No fear. Anything I’m able
To do for her, I’ll do.”

More enlightened knights would tell women to fight their own battles. They would simply say, “No.”

King Arthur did nothing stop Yvain and Gawin from brutally assaulting each other. Arthur was formally king of both women and men. He judged that “justice and right” favored the younger sister. Yet he merely begged the older sister to let her younger sister have what was rightfully hers.[2] After stating that Yvain agreed to fight for her because he pitied her and felt sorry for her, the younger sister declared:

“Surely,” she said, “it saddens me
That two knights the likes of these
Should fight because of us,
And because of so slight a quarrel.
But I can’t give up my rights;
My need is far too great.

She didn’t know Yvain. She didn’t even know his name.[3] She didn’t pity him enough not to have him fight for her.

And now they went at it for real.

And they hacked so hard at the other’s
Neck, and nose-guard, and forehead,
And cheeks, that both were purple
And discolored, there under
The skin where the blood had clotted.
And their long coats of mail were torn,
And their shields so broken up
That both of them were wounded.
And they fought so hard, and so fiercely,
That both were panting and short
Of breath, as the battle went on.
Every jewel set
In their helmets was crushed to powder,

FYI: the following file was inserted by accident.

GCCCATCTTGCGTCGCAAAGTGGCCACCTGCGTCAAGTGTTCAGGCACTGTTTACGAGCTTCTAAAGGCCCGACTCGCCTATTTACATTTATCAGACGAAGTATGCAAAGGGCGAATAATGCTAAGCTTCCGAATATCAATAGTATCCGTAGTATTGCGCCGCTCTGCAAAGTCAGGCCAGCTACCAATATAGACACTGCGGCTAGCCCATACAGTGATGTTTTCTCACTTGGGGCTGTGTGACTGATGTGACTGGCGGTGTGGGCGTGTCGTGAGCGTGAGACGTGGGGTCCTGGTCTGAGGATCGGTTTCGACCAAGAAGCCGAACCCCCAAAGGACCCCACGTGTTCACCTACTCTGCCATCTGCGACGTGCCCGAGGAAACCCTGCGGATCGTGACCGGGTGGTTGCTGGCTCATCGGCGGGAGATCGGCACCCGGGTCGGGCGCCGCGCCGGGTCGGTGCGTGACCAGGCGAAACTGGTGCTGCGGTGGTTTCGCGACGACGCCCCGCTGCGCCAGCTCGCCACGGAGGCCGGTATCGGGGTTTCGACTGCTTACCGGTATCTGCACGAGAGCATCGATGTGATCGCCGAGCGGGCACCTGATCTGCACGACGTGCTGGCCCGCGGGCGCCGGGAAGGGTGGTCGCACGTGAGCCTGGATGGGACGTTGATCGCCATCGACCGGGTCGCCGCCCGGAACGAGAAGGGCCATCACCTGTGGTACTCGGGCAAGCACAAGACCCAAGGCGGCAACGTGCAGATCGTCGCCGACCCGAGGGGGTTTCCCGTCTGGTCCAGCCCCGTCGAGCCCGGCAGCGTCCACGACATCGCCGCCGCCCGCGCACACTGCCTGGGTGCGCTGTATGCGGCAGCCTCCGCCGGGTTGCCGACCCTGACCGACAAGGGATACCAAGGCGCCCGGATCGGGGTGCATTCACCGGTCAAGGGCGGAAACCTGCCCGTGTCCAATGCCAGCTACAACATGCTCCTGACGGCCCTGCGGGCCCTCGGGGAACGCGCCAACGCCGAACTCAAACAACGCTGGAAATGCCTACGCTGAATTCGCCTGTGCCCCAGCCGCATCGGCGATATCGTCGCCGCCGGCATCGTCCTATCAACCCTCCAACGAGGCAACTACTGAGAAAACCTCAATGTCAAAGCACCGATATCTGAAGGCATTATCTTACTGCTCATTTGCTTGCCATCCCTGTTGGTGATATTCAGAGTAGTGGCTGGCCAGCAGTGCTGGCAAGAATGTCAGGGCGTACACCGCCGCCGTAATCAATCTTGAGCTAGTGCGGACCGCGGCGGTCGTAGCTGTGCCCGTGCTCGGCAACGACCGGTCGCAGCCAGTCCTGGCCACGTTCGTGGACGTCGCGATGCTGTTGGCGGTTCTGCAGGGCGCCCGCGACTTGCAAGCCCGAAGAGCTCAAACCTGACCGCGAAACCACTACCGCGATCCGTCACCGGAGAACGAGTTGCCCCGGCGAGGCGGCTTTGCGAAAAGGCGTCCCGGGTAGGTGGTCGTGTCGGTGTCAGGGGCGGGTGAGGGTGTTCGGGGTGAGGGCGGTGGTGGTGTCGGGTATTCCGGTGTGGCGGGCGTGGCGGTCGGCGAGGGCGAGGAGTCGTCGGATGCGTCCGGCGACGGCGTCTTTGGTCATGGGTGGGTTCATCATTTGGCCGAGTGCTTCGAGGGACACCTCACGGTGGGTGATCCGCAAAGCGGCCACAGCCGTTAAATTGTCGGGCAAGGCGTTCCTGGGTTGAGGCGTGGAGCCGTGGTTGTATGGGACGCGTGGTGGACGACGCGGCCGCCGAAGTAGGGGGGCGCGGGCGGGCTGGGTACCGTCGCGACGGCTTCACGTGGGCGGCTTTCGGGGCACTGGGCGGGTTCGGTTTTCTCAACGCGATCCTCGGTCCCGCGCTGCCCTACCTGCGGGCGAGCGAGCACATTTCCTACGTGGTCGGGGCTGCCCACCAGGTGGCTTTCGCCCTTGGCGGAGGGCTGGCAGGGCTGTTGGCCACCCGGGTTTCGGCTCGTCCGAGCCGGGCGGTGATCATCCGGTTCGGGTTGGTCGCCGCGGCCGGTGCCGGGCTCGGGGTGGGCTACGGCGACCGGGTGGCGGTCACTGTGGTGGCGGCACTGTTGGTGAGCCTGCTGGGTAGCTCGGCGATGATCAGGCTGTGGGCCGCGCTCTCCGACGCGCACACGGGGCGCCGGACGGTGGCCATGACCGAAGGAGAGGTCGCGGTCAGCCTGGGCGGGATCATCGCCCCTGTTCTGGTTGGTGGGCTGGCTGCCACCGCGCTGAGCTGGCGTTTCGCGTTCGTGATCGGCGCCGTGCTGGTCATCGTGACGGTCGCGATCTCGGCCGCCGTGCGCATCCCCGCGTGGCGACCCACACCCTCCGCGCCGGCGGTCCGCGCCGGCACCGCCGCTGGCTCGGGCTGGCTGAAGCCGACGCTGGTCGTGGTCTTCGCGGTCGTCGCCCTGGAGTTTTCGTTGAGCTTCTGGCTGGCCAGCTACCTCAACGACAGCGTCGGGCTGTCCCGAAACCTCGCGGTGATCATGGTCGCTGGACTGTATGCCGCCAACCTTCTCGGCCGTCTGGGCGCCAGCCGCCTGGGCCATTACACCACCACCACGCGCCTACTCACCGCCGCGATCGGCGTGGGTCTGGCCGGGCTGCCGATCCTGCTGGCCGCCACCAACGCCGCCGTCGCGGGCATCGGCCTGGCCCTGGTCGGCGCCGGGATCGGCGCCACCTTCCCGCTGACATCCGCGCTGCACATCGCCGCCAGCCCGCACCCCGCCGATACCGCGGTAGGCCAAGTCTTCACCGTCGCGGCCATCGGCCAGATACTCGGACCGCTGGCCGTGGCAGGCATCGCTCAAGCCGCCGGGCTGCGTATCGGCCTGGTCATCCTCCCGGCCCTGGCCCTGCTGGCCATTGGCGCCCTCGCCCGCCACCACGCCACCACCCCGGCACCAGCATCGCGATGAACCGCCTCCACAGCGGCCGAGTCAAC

Smashed to bits, as the blows
Crashed on their heads, both of them
Stunned, their brains nearly beaten
out.

Yvain and Gawain were like two fighting dogs on whom the sisters had placed bets and set at each other. Amid the brutal violence between the two men, the crowd exclaimed:

This is no game.
These two are fighting in earnest.
But how could they ever be paid
What they’re worth, and what they deserve?

A start would be to respect men’s human dignity and not treat men as tools for women. Courtiers vainly sought to arrange peace between the two sisters, the principals of the fight:

the older sister wanted
No part of any peace.
The younger one said she’d leave it
To the king, and accept his judgment,
Not quibbling whatever he decided,
But the older was so malicious
That even Queen Guinevere
And all the knights and the king
And the ladies and all the townsfolk
Began to favor the younger,
And went to the king, and begged him
To give her at least a third
Or a fourth of their father’s estate,
In spite of the older one’s claim,
And asked him to part the two knights,
Who had shown such wonderful courage.
What a shame it would be, they declared,
If either were seriously hurt
Or deprived of any honor.
But the king said that peace
Was not for him to establish;
The older sister spurned it,
For her spirit was mean.

Men rule societies with contempt for men’s lives and on behalf of women’s narrow interests.

The brutal violence ended through Yvain speaking to Gawain. With blood boiling out of their many wounds and running down their mail-coats, the knights separated to rest for awhile. Yvain spoke in a hoarse and feeble voice to the other knight:

Night approaches.
No one, I think, will blame
Or reproach us if darkness keeps us
Apart. And I will admit
That I fear and value you immensely.
Never in all my life
Have I fought so painful a battle,
Nor have I ever seen
A knight I so much wanted
To know. You know how to strike
Your blows, and you use them well.
No knight I’ve ever known
Can fight so punishingly. I had no
Desire to spend this day
Experiencing the blows you’ve given me.
You’ve half addled my head.

Gawain responded:

You’re no more exhausted and stunned
Than I am, and perhaps even less.
And if I knew you, knight,
I hope you’d not be displeased.
And indeed, if I’ve given you anything
You’ve paid me back in full,